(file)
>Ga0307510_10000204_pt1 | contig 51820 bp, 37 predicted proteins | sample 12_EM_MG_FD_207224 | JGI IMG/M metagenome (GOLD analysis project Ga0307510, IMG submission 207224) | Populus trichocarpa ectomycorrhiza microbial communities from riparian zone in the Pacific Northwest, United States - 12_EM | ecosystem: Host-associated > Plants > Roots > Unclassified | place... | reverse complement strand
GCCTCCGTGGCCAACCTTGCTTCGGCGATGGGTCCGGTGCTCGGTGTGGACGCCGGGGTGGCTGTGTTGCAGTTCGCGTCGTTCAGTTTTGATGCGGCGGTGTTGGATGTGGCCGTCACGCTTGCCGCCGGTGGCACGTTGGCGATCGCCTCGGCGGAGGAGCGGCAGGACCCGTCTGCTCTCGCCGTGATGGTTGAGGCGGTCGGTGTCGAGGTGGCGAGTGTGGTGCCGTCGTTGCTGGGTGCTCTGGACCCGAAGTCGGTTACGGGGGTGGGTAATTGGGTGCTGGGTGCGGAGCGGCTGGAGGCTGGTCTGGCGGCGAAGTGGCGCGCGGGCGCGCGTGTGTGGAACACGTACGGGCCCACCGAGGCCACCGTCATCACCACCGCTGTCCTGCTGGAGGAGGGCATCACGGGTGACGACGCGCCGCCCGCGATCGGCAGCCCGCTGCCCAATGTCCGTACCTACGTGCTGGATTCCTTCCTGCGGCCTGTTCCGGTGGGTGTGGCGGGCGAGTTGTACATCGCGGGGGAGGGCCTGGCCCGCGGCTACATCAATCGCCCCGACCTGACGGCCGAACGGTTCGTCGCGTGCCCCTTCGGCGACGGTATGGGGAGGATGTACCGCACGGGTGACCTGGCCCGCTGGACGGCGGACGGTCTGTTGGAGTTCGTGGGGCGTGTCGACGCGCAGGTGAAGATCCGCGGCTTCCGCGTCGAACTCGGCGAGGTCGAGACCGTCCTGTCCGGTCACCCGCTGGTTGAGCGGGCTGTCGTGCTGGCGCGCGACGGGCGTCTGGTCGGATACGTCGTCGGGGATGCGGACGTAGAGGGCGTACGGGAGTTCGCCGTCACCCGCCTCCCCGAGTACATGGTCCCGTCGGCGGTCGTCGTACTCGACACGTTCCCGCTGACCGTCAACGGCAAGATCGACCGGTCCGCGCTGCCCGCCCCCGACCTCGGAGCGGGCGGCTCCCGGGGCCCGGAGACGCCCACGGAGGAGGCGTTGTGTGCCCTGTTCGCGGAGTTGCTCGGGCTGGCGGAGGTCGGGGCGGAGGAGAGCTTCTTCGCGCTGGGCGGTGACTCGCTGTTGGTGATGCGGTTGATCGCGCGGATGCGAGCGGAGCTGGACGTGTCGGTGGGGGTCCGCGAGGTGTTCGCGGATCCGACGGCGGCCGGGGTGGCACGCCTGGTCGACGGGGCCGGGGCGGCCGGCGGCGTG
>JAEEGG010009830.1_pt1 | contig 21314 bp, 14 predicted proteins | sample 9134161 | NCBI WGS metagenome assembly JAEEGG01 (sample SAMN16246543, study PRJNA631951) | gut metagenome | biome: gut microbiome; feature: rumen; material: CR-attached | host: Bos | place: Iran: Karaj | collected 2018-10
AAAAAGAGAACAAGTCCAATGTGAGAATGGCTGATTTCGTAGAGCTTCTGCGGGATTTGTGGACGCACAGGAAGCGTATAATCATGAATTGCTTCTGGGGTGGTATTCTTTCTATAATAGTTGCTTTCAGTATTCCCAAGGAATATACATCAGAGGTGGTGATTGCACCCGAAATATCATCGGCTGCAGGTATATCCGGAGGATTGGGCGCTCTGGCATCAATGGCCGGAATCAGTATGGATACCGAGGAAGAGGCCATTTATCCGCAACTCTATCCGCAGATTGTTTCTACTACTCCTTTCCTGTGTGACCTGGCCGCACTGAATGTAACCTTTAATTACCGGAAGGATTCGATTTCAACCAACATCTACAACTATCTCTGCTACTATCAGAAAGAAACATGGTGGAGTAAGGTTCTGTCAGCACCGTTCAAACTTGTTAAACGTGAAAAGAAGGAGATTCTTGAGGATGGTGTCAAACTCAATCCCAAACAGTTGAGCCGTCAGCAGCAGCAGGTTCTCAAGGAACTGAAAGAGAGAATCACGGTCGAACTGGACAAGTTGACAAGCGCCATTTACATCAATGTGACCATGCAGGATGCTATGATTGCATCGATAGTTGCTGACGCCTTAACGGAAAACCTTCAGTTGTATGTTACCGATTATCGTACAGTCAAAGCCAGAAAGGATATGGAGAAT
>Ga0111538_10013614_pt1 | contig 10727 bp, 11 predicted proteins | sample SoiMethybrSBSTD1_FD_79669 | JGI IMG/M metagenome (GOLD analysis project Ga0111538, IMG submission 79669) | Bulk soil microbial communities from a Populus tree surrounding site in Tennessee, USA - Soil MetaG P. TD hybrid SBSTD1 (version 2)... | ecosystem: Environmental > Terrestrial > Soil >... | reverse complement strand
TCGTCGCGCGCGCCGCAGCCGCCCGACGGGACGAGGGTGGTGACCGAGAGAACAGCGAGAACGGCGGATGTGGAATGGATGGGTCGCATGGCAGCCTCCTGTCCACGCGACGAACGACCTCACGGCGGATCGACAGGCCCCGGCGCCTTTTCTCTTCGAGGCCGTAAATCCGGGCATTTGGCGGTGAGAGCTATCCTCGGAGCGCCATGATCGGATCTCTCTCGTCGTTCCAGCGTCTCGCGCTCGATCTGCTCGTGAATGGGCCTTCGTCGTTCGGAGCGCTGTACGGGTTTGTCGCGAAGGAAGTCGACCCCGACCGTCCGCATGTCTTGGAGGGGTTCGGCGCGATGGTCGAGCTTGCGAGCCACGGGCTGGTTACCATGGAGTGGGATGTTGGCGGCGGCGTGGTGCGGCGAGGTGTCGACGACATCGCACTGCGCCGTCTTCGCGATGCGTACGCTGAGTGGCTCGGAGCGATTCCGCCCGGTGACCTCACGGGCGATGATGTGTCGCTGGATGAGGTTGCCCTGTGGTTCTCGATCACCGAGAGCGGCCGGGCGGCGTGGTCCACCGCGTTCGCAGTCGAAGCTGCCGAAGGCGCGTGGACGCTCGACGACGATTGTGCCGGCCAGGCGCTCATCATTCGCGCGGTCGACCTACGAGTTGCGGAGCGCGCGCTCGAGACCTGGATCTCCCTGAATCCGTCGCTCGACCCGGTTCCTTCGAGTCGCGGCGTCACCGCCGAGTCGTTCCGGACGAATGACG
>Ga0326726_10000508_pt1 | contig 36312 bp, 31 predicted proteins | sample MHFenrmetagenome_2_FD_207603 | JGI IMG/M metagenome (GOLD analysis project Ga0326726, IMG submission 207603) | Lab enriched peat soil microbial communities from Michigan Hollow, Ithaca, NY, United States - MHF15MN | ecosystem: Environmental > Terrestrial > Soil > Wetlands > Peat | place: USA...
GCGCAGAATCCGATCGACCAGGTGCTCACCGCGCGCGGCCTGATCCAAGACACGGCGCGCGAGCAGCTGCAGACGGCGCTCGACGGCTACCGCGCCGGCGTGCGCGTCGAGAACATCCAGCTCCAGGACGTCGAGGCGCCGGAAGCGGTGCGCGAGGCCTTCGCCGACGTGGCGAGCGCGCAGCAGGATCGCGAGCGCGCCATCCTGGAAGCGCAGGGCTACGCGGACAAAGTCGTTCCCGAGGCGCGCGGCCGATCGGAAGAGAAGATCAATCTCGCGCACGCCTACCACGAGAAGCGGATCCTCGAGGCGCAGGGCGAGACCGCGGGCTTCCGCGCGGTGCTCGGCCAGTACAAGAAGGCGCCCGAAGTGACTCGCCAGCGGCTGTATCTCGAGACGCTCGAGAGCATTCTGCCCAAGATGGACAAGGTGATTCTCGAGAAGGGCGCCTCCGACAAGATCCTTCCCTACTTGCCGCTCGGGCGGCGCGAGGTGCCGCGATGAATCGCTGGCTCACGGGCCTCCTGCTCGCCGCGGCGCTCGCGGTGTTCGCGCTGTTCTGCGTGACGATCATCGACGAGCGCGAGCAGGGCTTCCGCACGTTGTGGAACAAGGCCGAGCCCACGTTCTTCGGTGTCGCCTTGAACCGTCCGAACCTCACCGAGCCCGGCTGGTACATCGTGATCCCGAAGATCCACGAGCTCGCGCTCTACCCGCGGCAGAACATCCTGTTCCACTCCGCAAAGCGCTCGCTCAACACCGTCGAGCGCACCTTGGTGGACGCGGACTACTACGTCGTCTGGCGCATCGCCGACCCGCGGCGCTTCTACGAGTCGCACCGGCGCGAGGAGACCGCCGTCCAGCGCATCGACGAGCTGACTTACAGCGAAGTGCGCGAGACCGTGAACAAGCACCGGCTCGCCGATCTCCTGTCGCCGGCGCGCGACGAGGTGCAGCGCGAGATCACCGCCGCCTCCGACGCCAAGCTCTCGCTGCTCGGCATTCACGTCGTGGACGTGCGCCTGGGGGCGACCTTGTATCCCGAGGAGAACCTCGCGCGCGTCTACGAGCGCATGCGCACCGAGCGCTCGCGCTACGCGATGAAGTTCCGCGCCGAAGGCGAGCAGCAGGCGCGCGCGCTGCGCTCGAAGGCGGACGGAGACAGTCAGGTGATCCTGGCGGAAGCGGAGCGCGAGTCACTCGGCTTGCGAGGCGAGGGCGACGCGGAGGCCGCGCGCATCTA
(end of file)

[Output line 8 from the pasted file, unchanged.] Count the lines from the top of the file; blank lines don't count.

GCGCAGAATCCGATCGACCAGGTGCTCACCGCGCGCGGCCTGATCCAAGACACGGCGCGCGAGCAGCTGCAGACGGCGCTCGACGGCTACCGCGCCGGCGTGCGCGTCGAGAACATCCAGCTCCAGGACGTCGAGGCGCCGGAAGCGGTGCGCGAGGCCTTCGCCGACGTGGCGAGCGCGCAGCAGGATCGCGAGCGCGCCATCCTGGAAGCGCAGGGCTACGCGGACAAAGTCGTTCCCGAGGCGCGCGGCCGATCGGAAGAGAAGATCAATCTCGCGCACGCCTACCACGAGAAGCGGATCCTCGAGGCGCAGGGCGAGACCGCGGGCTTCCGCGCGGTGCTCGGCCAGTACAAGAAGGCGCCCGAAGTGACTCGCCAGCGGCTGTATCTCGAGACGCTCGAGAGCATTCTGCCCAAGATGGACAAGGTGATTCTCGAGAAGGGCGCCTCCGACAAGATCCTTCCCTACTTGCCGCTCGGGCGGCGCGAGGTGCCGCGATGAATCGCTGGCTCACGGGCCTCCTGCTCGCCGCGGCGCTCGCGGTGTTCGCGCTGTTCTGCGTGACGATCATCGACGAGCGCGAGCAGGGCTTCCGCACGTTGTGGAACAAGGCCGAGCCCACGTTCTTCGGTGTCGCCTTGAACCGTCCGAACCTCACCGAGCCCGGCTGGTACATCGTGATCCCGAAGATCCACGAGCTCGCGCTCTACCCGCGGCAGAACATCCTGTTCCACTCCGCAAAGCGCTCGCTCAACACCGTCGAGCGCACCTTGGTGGACGCGGACTACTACGTCGTCTGGCGCATCGCCGACCCGCGGCGCTTCTACGAGTCGCACCGGCGCGAGGAGACCGCCGTCCAGCGCATCGACGAGCTGACTTACAGCGAAGTGCGCGAGACCGTGAACAAGCACCGGCTCGCCGATCTCCTGTCGCCGGCGCGCGACGAGGTGCAGCGCGAGATCACCGCCGCCTCCGACGCCAAGCTCTCGCTGCTCGGCATTCACGTCGTGGACGTGCGCCTGGGGGCGACCTTGTATCCCGAGGAGAACCTCGCGCGCGTCTACGAGCGCATGCGCACCGAGCGCTCGCGCTACGCGATGAAGTTCCGCGCCGAAGGCGAGCAGCAGGCGCGCGCGCTGCGCTCGAAGGCGGACGGAGACAGTCAGGTGATCCTGGCGGAAGCGGAGCGCGAGTCACTCGGCTTGCGAGGCGAGGGCGACGCGGAGGCCGCGCGCATCTA